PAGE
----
Would this stop you from drinking soda pop???

Would this stop you from drinking soda pop???

obesity warning soda pop so 766x1024 Would this stop you from drinking soda pop???

Doug Robb is a personal trainer, a fitness blogger and author, a competitive athlete, a social media nerd and a student of nutrition and exercise science. Since 2008, Doug has brought his real-world experience online via his health & fitness blog, Health Habits.


  1. Brit

    October 26, 2012 at 3:51 pm

    Nope, I would cover it up and drink it anyway. But since I only drink pop a couple times a month anyway, I don’t see it mattering much.

  2. Anne

    October 25, 2012 at 5:50 pm

    Common sense- natural derivatives are what our body needs for fuel, functioning, and health….this has ruled what I stick in my mouth. Soda is sadly considered a ” drink” when I consider it a poison as are food colors, preservatives, and additives. The “average” American child asks for soda as a drink…this is sad when their bodies are starved of all the nutrients, vitamins, and minerals needed to grow healthy and maintain optimal health. Sodas and sugary, carbonated & caffeinated poisons should be banned from schools and parents should really stop and use their common sense.

  3. Joan Bunney

    October 25, 2012 at 10:32 am

    After thirty two years smoking cigarettes, I quit (cold turkey) seventeen years ago because I educated myself and knew there would be a far-reaching health-related price to pay if I continued.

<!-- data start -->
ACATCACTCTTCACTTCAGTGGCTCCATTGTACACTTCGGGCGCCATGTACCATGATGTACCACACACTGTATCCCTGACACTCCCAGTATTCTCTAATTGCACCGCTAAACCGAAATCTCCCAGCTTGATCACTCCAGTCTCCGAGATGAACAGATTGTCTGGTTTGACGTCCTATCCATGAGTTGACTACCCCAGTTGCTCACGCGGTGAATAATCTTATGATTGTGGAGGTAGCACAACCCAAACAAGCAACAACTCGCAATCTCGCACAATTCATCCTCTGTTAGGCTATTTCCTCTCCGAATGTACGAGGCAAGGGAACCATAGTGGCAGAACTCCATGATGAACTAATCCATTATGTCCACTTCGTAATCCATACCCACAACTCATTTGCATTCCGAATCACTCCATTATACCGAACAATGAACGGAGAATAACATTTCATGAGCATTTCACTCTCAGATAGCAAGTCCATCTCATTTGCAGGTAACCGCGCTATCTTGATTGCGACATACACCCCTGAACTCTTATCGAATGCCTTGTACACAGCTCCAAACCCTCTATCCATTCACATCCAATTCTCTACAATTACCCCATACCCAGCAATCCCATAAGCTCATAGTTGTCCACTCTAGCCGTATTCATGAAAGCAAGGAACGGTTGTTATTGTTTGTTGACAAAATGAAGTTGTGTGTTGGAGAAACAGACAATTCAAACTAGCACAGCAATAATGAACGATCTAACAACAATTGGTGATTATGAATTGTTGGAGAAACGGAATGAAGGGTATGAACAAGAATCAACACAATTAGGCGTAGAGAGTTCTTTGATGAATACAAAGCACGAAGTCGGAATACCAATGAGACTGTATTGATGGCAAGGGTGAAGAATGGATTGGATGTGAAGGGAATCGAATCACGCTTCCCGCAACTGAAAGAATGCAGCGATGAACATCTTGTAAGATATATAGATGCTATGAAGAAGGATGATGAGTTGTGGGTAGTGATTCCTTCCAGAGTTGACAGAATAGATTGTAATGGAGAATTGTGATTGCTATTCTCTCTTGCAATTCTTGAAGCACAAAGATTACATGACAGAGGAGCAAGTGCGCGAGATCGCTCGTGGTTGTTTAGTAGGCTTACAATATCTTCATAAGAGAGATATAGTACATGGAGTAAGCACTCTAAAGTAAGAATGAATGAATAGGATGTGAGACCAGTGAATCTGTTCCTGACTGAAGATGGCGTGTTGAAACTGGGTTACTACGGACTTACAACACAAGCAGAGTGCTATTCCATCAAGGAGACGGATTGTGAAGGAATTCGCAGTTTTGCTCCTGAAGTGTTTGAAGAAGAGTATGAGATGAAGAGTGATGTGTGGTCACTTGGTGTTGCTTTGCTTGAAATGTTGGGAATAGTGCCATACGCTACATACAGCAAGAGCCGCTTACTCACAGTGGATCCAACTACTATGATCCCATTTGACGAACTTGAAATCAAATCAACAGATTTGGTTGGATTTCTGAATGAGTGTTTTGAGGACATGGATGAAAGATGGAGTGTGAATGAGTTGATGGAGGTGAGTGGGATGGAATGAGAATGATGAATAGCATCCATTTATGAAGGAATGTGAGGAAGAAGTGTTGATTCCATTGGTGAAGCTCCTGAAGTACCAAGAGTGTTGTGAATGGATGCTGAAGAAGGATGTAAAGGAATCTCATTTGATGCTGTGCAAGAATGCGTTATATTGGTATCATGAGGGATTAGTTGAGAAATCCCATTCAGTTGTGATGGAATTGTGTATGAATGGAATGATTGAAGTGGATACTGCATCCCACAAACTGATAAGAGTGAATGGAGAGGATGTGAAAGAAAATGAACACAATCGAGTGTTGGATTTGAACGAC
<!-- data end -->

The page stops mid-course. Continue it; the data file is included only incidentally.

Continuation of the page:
Same with colas. I educated myself. After learning about the acidic properties of sodas, what that was doing to my health, I quit drinking any and all decades ago.

    Change only works if we as individuals decide to do something about it first regardless of help from the workplace or deterrents such as taxes although I support all deterrents.

    • healthhabits

      October 25, 2012 at 12:33 pm

      Agreed – no form of motivation (positive or punitive) will make a whit of difference if the person isn’t willing to change their behavior.

      And for me…that’s the billion dollar question…how do you motivate people to change behavior? Pretty sure these warnings on their own aren’t enough of a motivational choice…but what if we added a massive “get-healthy” promotional campaign featuring mega-celebrities???

  4. Stuart Phillips

    October 24, 2012 at 9:28 am

    It didn’t work for tobacco what make them think this will work here? Quoting Dr. Ayra Sharma, “Rather than calling for populistic and unproven policy strategies, many of which fall in the categories of tax, ban, shame, blame, scare, punish, and have yet to prove effective in any jurisdiction in preventing childhood (and ultimately adult) obesity, I would have much preferred Ontario’s doctors to turn inward to look at steps that they could themselves take to better tackle this epidemic in their offices.”

    • healthhabits

      October 24, 2012 at 9:35 am

      IMHO, this entire discussion is 99% spin and 1% fact.

      The OMA is looking to re-build their image that took a beating with their argument with McGuinty. On the other hand, we have the Ontario Taxpayers Assn complaining about a junk food tax but ignores the effect junk food has on the healthcare system. As well the processed food lobby group (FCPC) pretends to be concerned with the tax hit but never mentions their own agenda

      The only study I have seen that indicates a junk food tax WILL work was one that compared small tax bumps and LARGE tax bumps – The small taxes didn’t have an effect – the big taxes did…of course that means we’ll be paying $5 for a can of Coke